In today’s society, a lot of emphasis is placed on administering drugs and medicating people with psychological issues; however, most of these ailments and issues have the ability be treated through the use of talk therapy rather than medication. Americans are particularly guilty of over medicating when it comes to our more common mental health diagnosis such as, ADHD, depression, and anxiety. We as a society expect things to be done at the snap of a finger; in our advancement of science, we have been able to discover ways of offering the results we want quickly, inexpensively, and with little effort. Unfortunately, although the use of medications, also known as psychoactive drugs, occasionally remove the symptoms, but they do little to
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Even with all of the aforementioned negative effects revolving the problem with over medicating, the matter has not been hidden behind closed doors. One of the more publicized issues is in regards to children who have been diagnosed with attention deficit hyperactive disorder, more commonly known as ADHD, and the means used to treat those children. According to data published by the Center of Disease Control and Prevention (CDC), approximately 9.5 percent of children in the United States, 4-17 years of age, have been diagnosed with ADHD as of 2007. And of those children, 66.3 percent are reported to be receiving medication or drug treatment for the disorder (United States, CDC). This diagnosis is so common, you have probably met or at least know of a child who has received an ADHD diagnosis. They might be in your family or maybe even your own children. So why then, if this issue hits so close to home, do we allow medication to be such a frequent stopgap for this issue?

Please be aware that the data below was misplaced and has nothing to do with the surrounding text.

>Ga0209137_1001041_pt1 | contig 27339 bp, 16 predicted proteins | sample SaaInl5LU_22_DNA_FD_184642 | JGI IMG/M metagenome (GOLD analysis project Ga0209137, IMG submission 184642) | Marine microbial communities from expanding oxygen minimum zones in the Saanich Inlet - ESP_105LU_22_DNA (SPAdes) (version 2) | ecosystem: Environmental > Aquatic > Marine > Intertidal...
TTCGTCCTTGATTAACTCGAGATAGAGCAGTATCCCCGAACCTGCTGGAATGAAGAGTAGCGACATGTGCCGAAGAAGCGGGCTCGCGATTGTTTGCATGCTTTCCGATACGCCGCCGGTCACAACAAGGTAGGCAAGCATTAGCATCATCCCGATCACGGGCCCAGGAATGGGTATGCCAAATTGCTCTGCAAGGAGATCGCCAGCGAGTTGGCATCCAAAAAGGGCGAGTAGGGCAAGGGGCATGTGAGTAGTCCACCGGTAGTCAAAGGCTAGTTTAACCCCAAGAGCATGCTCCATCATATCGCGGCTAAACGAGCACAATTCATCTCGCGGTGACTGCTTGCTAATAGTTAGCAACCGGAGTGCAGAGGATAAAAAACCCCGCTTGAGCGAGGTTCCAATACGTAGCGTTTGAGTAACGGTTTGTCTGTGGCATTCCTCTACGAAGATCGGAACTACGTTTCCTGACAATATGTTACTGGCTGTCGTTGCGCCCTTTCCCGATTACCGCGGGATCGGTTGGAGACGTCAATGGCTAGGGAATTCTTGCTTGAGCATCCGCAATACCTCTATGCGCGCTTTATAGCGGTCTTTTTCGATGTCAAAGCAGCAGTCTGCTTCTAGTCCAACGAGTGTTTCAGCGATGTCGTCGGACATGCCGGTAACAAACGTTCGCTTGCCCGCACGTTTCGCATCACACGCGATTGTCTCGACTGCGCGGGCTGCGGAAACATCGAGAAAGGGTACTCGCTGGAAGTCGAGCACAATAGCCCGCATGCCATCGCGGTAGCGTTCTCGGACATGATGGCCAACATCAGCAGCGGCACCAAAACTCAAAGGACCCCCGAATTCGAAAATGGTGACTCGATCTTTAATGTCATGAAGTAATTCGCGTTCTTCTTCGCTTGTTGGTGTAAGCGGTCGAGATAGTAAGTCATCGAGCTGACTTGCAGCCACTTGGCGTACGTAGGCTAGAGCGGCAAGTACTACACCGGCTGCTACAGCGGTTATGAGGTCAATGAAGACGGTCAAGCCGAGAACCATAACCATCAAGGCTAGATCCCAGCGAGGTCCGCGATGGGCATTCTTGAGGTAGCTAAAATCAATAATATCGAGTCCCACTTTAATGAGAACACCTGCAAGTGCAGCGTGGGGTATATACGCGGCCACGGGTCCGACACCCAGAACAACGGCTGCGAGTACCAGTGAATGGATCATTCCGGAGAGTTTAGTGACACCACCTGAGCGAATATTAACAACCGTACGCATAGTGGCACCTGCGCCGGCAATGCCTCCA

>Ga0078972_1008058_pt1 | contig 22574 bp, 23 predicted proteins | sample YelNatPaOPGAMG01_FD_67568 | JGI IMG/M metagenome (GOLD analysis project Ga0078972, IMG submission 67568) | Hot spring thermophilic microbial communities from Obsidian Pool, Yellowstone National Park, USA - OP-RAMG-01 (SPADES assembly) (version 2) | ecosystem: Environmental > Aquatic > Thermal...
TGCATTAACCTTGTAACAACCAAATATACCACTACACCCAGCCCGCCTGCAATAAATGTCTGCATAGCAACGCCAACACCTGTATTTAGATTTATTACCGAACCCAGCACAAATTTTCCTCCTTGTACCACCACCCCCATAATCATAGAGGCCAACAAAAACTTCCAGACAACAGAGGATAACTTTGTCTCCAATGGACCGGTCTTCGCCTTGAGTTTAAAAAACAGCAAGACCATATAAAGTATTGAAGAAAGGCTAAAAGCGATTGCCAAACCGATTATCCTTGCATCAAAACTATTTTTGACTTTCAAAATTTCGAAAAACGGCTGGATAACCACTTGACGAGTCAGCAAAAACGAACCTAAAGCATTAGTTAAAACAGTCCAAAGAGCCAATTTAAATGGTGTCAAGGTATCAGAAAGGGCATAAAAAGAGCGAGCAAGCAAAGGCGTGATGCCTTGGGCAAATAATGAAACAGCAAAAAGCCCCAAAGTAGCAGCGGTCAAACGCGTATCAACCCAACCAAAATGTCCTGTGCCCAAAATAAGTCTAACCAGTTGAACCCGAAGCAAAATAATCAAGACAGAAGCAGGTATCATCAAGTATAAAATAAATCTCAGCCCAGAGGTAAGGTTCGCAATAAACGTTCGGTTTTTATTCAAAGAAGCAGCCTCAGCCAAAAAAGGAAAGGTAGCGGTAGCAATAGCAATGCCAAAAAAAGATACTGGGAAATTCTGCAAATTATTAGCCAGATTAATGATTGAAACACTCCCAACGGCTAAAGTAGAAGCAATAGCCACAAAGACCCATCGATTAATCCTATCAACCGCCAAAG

The number of young children who are receiving medication in the United States for this disorder is far too high. In France the number of children diagnosed and medicated for ADHD is far lower, less than a mere 0.5 percent according to Marilyn Wedge. Ph.D., a family therapist and the author of Suffer the Children: The Case Against Labeling and Medicating and an Effective Alternative. In an